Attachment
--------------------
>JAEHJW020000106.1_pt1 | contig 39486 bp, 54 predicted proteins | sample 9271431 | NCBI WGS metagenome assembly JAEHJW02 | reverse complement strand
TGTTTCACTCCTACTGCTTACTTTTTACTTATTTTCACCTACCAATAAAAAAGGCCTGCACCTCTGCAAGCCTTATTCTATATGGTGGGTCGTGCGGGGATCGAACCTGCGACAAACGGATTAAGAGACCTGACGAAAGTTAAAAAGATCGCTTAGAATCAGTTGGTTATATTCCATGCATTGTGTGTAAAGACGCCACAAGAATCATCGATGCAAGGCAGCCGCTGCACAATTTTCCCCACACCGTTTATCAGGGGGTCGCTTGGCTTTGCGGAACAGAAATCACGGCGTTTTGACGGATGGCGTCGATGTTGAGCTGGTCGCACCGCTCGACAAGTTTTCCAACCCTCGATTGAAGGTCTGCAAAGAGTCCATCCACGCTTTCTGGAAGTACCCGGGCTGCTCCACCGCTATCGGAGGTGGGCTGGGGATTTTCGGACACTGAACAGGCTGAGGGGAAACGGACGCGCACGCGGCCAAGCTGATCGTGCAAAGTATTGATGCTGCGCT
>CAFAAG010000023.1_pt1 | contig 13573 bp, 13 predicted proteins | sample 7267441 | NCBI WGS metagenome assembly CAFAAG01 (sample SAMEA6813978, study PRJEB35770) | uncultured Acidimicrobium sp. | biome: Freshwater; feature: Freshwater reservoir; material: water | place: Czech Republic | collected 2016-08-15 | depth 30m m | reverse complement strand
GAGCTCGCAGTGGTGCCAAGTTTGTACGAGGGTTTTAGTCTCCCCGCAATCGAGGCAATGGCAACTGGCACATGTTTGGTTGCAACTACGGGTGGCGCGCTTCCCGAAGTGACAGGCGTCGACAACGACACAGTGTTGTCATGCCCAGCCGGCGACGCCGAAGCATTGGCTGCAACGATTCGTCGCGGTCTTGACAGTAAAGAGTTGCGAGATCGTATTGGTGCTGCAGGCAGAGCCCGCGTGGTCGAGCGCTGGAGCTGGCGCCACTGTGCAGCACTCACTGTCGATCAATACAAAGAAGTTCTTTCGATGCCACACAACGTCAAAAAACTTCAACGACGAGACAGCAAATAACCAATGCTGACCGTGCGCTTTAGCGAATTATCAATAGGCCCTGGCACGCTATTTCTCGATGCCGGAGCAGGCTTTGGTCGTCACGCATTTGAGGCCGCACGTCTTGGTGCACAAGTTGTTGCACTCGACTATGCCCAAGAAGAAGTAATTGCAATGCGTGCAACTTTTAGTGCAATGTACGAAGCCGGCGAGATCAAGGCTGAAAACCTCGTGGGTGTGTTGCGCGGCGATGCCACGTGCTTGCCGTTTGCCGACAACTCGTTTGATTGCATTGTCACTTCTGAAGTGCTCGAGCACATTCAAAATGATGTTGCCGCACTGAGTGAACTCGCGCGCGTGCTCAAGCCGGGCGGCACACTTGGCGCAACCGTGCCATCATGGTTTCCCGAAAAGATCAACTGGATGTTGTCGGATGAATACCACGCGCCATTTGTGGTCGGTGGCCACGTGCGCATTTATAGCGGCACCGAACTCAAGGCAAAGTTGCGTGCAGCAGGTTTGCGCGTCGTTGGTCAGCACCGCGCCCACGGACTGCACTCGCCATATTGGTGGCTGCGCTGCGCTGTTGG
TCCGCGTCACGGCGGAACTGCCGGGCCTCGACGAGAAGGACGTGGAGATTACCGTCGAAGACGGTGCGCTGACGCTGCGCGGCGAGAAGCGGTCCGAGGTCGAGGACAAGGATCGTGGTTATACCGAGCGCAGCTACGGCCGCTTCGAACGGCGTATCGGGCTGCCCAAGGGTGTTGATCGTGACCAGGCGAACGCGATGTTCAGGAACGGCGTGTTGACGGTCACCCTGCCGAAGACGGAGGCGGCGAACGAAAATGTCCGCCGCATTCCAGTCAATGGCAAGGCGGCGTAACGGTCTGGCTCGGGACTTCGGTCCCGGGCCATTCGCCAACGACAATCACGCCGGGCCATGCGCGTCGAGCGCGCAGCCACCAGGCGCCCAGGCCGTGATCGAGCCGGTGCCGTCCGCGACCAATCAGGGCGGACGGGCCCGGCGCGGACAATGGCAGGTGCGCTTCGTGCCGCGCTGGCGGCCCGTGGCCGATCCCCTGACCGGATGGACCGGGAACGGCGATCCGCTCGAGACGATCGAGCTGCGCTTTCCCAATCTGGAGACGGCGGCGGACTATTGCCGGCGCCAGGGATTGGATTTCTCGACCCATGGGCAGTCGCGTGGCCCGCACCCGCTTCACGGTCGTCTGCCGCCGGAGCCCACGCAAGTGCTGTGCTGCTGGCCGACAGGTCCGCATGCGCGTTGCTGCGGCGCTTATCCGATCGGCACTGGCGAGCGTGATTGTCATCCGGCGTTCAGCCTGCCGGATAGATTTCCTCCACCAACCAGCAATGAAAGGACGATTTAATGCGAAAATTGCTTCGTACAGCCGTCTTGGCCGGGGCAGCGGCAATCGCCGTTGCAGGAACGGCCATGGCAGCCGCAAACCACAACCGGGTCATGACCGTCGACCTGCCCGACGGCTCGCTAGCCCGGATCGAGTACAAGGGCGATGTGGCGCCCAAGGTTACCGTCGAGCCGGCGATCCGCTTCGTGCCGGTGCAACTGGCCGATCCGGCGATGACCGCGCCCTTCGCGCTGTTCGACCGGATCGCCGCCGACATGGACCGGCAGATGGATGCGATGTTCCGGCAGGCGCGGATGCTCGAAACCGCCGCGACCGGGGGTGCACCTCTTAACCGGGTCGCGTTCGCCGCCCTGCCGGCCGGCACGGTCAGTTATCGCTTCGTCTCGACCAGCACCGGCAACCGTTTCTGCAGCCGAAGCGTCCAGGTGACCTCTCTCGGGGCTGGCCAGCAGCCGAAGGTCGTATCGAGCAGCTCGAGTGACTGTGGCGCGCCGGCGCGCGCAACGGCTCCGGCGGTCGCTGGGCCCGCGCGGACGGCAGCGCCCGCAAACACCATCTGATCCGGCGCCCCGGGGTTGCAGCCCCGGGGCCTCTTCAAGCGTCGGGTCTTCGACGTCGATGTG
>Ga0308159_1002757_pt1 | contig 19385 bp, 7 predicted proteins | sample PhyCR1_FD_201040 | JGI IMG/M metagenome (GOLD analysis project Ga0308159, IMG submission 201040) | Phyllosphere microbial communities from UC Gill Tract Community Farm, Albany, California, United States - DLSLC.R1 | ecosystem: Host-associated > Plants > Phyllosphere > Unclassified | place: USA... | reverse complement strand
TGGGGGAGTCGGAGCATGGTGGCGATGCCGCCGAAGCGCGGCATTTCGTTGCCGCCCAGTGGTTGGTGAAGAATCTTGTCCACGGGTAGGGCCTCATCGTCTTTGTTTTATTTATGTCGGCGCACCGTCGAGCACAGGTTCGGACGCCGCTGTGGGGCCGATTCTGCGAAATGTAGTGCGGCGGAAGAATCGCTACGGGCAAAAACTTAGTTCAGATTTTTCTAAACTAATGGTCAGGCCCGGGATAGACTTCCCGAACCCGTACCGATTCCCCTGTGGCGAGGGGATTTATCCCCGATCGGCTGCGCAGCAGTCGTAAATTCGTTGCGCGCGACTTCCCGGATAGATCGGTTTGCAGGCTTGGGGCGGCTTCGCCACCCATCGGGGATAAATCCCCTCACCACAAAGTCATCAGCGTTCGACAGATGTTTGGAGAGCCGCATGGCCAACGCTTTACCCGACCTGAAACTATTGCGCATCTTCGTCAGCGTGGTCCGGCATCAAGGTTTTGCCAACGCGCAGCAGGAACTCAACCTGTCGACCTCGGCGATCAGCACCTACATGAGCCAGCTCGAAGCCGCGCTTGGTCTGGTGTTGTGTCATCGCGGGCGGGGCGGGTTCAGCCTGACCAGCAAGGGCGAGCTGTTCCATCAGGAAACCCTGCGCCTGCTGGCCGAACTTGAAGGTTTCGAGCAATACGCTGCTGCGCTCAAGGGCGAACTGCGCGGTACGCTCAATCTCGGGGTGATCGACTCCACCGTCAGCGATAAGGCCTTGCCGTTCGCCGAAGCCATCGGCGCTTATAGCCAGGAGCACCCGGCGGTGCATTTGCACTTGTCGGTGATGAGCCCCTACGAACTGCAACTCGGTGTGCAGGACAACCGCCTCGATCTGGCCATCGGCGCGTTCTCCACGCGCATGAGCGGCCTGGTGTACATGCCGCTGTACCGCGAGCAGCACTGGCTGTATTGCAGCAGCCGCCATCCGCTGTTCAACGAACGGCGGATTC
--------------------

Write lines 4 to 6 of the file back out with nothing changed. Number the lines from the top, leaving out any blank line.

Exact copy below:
GAGCTCGCAGTGGTGCCAAGTTTGTACGAGGGTTTTAGTCTCCCCGCAATCGAGGCAATGGCAACTGGCACATGTTTGGTTGCAACTACGGGTGGCGCGCTTCCCGAAGTGACAGGCGTCGACAACGACACAGTGTTGTCATGCCCAGCCGGCGACGCCGAAGCATTGGCTGCAACGATTCGTCGCGGTCTTGACAGTAAAGAGTTGCGAGATCGTATTGGTGCTGCAGGCAGAGCCCGCGTGGTCGAGCGCTGGAGCTGGCGCCACTGTGCAGCACTCACTGTCGATCAATACAAAGAAGTTCTTTCGATGCCACACAACGTCAAAAAACTTCAACGACGAGACAGCAAATAACCAATGCTGACCGTGCGCTTTAGCGAATTATCAATAGGCCCTGGCACGCTATTTCTCGATGCCGGAGCAGGCTTTGGTCGTCACGCATTTGAGGCCGCACGTCTTGGTGCACAAGTTGTTGCACTCGACTATGCCCAAGAAGAAGTAATTGCAATGCGTGCAACTTTTAGTGCAATGTACGAAGCCGGCGAGATCAAGGCTGAAAACCTCGTGGGTGTGTTGCGCGGCGATGCCACGTGCTTGCCGTTTGCCGACAACTCGTTTGATTGCATTGTCACTTCTGAAGTGCTCGAGCACATTCAAAATGATGTTGCCGCACTGAGTGAACTCGCGCGCGTGCTCAAGCCGGGCGGCACACTTGGCGCAACCGTGCCATCATGGTTTCCCGAAAAGATCAACTGGATGTTGTCGGATGAATACCACGCGCCATTTGTGGTCGGTGGCCACGTGCGCATTTATAGCGGCACCGAACTCAAGGCAAAGTTGCGTGCAGCAGGTTTGCGCGTCGTTGGTCAGCACCGCGCCCACGGACTGCACTCGCCATATTGGTGGCTGCGCTGCGCTGTTGG
TCCGCGTCACGGCGGAACTGCCGGGCCTCGACGAGAAGGACGTGGAGATTACCGTCGAAGACGGTGCGCTGACGCTGCGCGGCGAGAAGCGGTCCGAGGTCGAGGACAAGGATCGTGGTTATACCGAGCGCAGCTACGGCCGCTTCGAACGGCGTATCGGGCTGCCCAAGGGTGTTGATCGTGACCAGGCGAACGCGATGTTCAGGAACGGCGTGTTGACGGTCACCCTGCCGAAGACGGAGGCGGCGAACGAAAATGTCCGCCGCATTCCAGTCAATGGCAAGGCGGCGTAACGGTCTGGCTCGGGACTTCGGTCCCGGGCCATTCGCCAACGACAATCACGCCGGGCCATGCGCGTCGAGCGCGCAGCCACCAGGCGCCCAGGCCGTGATCGAGCCGGTGCCGTCCGCGACCAATCAGGGCGGACGGGCCCGGCGCGGACAATGGCAGGTGCGCTTCGTGCCGCGCTGGCGGCCCGTGGCCGATCCCCTGACCGGATGGACCGGGAACGGCGATCCGCTCGAGACGATCGAGCTGCGCTTTCCCAATCTGGAGACGGCGGCGGACTATTGCCGGCGCCAGGGATTGGATTTCTCGACCCATGGGCAGTCGCGTGGCCCGCACCCGCTTCACGGTCGTCTGCCGCCGGAGCCCACGCAAGTGCTGTGCTGCTGGCCGACAGGTCCGCATGCGCGTTGCTGCGGCGCTTATCCGATCGGCACTGGCGAGCGTGATTGTCATCCGGCGTTCAGCCTGCCGGATAGATTTCCTCCACCAACCAGCAATGAAAGGACGATTTAATGCGAAAATTGCTTCGTACAGCCGTCTTGGCCGGGGCAGCGGCAATCGCCGTTGCAGGAACGGCCATGGCAGCCGCAAACCACAACCGGGTCATGACCGTCGACCTGCCCGACGGCTCGCTAGCCCGGATCGAGTACAAGGGCGATGTGGCGCCCAAGGTTACCGTCGAGCCGGCGATCCGCTTCGTGCCGGTGCAACTGGCCGATCCGGCGATGACCGCGCCCTTCGCGCTGTTCGACCGGATCGCCGCCGACATGGACCGGCAGATGGATGCGATGTTCCGGCAGGCGCGGATGCTCGAAACCGCCGCGACCGGGGGTGCACCTCTTAACCGGGTCGCGTTCGCCGCCCTGCCGGCCGGCACGGTCAGTTATCGCTTCGTCTCGACCAGCACCGGCAACCGTTTCTGCAGCCGAAGCGTCCAGGTGACCTCTCTCGGGGCTGGCCAGCAGCCGAAGGTCGTATCGAGCAGCTCGAGTGACTGTGGCGCGCCGGCGCGCGCAACGGCTCCGGCGGTCGCTGGGCCCGCGCGGACGGCAGCGCCCGCAAACACCATCTGATCCGGCGCCCCGGGGTTGCAGCCCCGGGGCCTCTTCAAGCGTCGGGTCTTCGACGTCGATGTG
>Ga0308159_1002757_pt1 | contig 19385 bp, 7 predicted proteins | sample PhyCR1_FD_201040 | JGI IMG/M metagenome (GOLD analysis project Ga0308159, IMG submission 201040) | Phyllosphere microbial communities from UC Gill Tract Community Farm, Albany, California, United States - DLSLC.R1 | ecosystem: Host-associated > Plants > Phyllosphere > Unclassified | place: USA... | reverse complement strand